Published at 2021, November 5th
More and more companies are implementing carbon offsetting programs based on planting trees. Though on paper planting trees to compensate for CO2 emissions may seem like a good idea, it raises some concern.
So if you are looking for websites that plant trees, I must encourage you to think twice because many times, reforestation doesn’t work as a relevant solution to climate change – particularly if we’re talking about companies betting on carbon offsetting as the first step of their sustainability strategy.
The truth is that, as a climate change solution, planting trees is a quite complex issue. As such, the massive development of tree planting startups and programs isn’t necessarily good news for the fight against global warming.
Let’s try to better understand why.
Planting trees will not save the climate
Let’s start by remembering that planting trees is not a miraculous solution to tackle global warming, as we’ve covered in a previous article where we’ve highlighted the importance of building up soil.
Yes, if managed wisely and respectfully, trees can part of the solution thanks to their natural carbon storage function.
But in practice, just like Bill Gates said in this book “How to avoid a climate disaster”, this will never be enough when faced with the limited surface space on Earth and the (still) growing greenhouse gas emissions.
The reforestation efforts needed to offset our emissions using trees would be far too great given the intensity of our carbon emissions and as such, planting trees programs aren’t able to meet CO2 capture requirements.
Well, right, but how about planting a couple as part of a reforestation effort to offset a company’s carbon emissions? What can possibly be wrong with that?
Is planting trees a good sustainability strategy?
Actually, many wrong things may happen as a result of financing the plantation of trees.
Starting with many reforestation projects that are poorly designed and consist of planting monocultures in inappropriate ecosystems and end up doing more bad than good as they bring invasive specifies or compete with other trees for water.
Or, not so bad but still misleading, tree plantations that are managed as economic projects rather than as ecosystems, using climate change as an “excuse” to get funded.
So here’s a tip for you: if you’re looking into a project where many different tree species are being or will be planted, really think twice. Most specifications recommend planting around 2-4 species, depending on the project.
Also, when poorly maintained and managed in the medium term, reforestation projects may not last long, or at least not enough to absorb carbon sustainably and effectively.
As a result, even though projects to plant trees may be implemented with the best intention, without adequate resources allocated to their management, many trees end up not thriving – and thus not having a significant impact as a carbon sink.
Trees: the scapegoat of global emissions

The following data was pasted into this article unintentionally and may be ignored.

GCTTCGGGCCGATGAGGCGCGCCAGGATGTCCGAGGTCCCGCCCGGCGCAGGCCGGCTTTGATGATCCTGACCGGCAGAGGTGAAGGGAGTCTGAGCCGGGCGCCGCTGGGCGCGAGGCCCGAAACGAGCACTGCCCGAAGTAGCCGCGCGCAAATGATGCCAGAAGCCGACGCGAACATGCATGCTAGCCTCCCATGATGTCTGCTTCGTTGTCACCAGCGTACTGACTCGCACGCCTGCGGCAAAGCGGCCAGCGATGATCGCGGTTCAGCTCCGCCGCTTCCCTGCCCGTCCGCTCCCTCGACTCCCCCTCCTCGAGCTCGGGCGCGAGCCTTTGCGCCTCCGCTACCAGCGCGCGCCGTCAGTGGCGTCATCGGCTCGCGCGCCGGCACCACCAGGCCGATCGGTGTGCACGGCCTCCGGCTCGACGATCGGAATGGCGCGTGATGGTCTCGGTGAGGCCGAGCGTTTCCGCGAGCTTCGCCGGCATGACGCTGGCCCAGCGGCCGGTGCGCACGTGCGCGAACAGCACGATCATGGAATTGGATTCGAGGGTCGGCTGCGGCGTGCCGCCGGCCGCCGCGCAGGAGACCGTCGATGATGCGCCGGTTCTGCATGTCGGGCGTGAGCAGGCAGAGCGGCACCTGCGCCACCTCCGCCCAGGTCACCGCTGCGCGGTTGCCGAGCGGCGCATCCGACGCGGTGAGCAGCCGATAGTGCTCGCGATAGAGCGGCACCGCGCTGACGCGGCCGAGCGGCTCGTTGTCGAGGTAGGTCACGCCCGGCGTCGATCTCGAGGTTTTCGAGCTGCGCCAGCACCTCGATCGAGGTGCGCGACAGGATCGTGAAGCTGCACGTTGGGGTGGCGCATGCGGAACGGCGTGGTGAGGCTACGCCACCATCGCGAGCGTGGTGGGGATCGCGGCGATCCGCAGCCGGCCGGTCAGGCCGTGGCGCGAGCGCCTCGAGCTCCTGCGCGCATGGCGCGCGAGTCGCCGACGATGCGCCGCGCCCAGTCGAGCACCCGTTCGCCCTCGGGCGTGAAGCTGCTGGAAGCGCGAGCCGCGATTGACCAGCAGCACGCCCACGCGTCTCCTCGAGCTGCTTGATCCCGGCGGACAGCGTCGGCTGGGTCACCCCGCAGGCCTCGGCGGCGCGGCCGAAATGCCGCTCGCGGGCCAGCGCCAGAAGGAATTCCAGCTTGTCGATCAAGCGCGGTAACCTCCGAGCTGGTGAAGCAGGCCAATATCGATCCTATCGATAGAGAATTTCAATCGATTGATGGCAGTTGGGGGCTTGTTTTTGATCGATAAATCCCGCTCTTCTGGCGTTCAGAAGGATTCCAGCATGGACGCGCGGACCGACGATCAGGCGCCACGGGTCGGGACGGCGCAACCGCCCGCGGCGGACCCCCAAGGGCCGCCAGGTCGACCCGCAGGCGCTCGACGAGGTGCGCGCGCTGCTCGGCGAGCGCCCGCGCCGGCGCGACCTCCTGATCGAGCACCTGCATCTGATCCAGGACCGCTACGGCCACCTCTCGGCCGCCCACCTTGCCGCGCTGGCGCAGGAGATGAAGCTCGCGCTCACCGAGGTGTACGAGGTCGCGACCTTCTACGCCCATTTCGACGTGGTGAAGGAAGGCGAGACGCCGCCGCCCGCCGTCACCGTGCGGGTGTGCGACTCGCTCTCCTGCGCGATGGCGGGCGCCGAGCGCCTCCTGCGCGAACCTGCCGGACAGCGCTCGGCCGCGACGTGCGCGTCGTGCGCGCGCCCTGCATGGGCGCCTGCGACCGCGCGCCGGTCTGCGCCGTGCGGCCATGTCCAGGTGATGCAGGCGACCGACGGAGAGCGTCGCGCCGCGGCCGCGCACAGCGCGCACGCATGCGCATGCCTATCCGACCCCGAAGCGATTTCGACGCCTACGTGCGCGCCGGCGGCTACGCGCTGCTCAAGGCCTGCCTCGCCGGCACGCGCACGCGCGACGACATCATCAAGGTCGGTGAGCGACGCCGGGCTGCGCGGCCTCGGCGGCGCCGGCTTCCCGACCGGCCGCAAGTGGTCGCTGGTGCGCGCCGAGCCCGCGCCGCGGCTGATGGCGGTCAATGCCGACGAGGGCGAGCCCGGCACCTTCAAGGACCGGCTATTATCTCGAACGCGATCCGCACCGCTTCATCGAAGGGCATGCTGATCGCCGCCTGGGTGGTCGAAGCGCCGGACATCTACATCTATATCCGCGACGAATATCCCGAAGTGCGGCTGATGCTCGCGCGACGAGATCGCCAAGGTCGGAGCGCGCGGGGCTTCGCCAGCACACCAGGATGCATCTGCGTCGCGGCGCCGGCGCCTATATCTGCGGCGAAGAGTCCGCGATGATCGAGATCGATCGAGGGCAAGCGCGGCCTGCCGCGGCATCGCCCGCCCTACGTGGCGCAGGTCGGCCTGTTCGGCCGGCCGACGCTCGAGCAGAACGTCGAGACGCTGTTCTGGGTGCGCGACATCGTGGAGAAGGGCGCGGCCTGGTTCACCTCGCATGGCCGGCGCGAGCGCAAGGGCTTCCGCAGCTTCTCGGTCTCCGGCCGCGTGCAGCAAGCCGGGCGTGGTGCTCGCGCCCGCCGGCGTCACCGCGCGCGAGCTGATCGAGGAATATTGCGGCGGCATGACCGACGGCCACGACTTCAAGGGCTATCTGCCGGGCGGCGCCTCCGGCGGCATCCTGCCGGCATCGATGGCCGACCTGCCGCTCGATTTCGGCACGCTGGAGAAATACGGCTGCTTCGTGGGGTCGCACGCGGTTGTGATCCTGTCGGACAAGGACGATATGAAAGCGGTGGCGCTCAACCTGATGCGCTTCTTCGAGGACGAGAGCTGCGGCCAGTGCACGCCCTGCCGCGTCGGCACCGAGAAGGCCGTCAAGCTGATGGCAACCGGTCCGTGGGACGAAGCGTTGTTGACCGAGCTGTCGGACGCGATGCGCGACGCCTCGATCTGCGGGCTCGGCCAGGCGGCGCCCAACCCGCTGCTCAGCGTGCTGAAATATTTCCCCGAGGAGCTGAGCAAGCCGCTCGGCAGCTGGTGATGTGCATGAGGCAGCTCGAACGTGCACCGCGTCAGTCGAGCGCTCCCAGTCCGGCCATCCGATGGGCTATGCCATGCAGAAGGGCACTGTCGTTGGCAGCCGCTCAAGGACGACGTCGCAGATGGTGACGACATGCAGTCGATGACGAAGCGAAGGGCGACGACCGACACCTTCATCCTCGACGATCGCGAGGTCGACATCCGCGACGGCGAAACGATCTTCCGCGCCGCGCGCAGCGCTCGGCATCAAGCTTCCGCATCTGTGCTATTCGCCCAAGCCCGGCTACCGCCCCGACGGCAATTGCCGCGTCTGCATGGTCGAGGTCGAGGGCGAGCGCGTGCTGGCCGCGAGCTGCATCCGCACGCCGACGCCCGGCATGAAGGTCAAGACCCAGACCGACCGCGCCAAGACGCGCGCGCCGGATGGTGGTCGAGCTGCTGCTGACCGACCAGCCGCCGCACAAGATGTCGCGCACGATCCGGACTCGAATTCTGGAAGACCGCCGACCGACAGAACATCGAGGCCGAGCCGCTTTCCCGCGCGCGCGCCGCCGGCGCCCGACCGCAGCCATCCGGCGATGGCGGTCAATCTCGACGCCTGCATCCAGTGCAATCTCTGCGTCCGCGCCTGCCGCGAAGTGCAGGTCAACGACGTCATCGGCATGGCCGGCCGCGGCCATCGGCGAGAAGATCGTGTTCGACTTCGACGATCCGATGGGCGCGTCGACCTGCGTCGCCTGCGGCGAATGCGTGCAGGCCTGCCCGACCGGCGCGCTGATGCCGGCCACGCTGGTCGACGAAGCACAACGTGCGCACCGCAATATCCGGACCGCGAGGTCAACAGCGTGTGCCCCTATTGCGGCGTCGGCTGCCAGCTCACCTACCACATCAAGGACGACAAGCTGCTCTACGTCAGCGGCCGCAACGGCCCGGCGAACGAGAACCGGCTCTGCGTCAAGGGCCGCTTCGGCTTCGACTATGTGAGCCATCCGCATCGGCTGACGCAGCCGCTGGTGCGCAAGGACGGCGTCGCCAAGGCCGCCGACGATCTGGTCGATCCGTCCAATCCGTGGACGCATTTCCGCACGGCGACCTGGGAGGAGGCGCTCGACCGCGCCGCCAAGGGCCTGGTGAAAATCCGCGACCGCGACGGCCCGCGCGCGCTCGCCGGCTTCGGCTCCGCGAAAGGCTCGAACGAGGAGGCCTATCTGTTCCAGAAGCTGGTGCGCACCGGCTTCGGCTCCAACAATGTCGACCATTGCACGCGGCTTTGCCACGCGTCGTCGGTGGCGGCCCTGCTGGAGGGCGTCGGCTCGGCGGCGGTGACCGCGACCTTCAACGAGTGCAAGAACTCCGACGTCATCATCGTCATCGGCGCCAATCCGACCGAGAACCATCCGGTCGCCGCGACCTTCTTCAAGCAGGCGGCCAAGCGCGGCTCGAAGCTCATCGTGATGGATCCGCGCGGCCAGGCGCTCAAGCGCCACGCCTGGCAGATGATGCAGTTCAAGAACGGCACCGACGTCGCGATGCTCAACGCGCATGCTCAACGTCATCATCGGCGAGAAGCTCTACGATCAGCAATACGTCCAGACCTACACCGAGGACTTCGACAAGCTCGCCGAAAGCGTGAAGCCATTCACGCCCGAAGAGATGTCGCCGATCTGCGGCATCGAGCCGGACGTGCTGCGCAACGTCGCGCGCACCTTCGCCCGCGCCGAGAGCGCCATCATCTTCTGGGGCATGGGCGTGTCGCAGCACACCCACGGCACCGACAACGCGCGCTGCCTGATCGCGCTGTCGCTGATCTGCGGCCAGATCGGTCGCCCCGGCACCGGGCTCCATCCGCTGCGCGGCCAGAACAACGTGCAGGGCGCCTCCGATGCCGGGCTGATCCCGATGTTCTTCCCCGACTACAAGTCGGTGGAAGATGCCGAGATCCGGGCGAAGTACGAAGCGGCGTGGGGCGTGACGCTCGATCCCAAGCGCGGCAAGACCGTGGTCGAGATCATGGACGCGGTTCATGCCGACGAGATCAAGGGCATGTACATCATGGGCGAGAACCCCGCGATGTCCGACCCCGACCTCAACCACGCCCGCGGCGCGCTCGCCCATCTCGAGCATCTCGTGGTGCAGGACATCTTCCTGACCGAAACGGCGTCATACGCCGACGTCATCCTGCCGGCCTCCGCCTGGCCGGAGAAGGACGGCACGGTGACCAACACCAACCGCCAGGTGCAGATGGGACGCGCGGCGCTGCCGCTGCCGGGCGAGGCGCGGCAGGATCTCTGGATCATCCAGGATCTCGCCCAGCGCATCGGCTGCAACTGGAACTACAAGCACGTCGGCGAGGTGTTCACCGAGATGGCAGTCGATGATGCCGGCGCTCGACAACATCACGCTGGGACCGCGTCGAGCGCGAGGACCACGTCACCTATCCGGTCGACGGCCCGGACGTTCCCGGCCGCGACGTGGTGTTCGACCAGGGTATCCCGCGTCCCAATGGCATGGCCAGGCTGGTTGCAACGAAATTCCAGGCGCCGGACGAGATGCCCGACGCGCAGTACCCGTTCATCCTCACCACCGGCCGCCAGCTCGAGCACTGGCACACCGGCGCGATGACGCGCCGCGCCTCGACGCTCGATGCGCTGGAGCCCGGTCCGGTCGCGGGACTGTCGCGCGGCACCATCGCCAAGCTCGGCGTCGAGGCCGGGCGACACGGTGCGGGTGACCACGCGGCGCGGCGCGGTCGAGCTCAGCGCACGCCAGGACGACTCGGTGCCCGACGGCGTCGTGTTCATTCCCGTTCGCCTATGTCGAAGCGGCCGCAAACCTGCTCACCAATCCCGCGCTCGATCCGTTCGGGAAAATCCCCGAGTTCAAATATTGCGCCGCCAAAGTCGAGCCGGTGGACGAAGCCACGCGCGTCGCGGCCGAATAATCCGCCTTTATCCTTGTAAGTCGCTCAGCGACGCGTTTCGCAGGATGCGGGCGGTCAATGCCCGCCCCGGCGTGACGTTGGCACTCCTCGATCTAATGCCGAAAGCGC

What’s also concerning is that the current fuss around tree planting projects as a strategy to offset carbon emissions is a diversion from the real challenges that a meaningful climate transition encompasses.
Because by giving the illusion that planting trees is a relevant and effective solution to offset carbon emissions and mitigate climate change, private and public actors end up doing it for their own personal branding.
We see them saying they are acting to protect the planet when in fact, they often bet on misleading carbon offsetting programs while the real sources of emissions – which come from the supply and operation chains – keep running and polluting as usual.
And so, through carbon accounting sleight of hand, many companies and individuals nowadays use tree planting as an alibi to say they are “carbon neutral” or that they have “zero emissions” or even “zero impact”.
It is thanks to these carbon offsetting programs that airports or fossil-fuel companies can claim they are “carbon neutral” since they compensate for their emissions by planting trees.
Another nonsense – one highly questionably from an ethical perspective – are companies that are marketing their products as “climate neutral”. This kind of gives us, consumers, the feeling that their purchases don’t have a negative impact, doesn’t it?
Seriously, do we really think that planted trees really make up for the pollution from manufacturing – in terms of energy and materials used, to say the least – of millions of thousands of, for example, plastic cans?
You get where I’m heading when I say reforestation and planting tree programs are being usurped as they are so often used to hide – aka compensate for – global emissions, don’t you?
Plant trees to save Earth? The issue is way more complex.
Let us remember that the real challenge today is, first of all, to radically transform our production models and reduce our consumption so that carbon emissions get reduced right at the source.
And such reductions – drum rolls – mean a huge redesign of our social and economic structures. We’ll go there another time.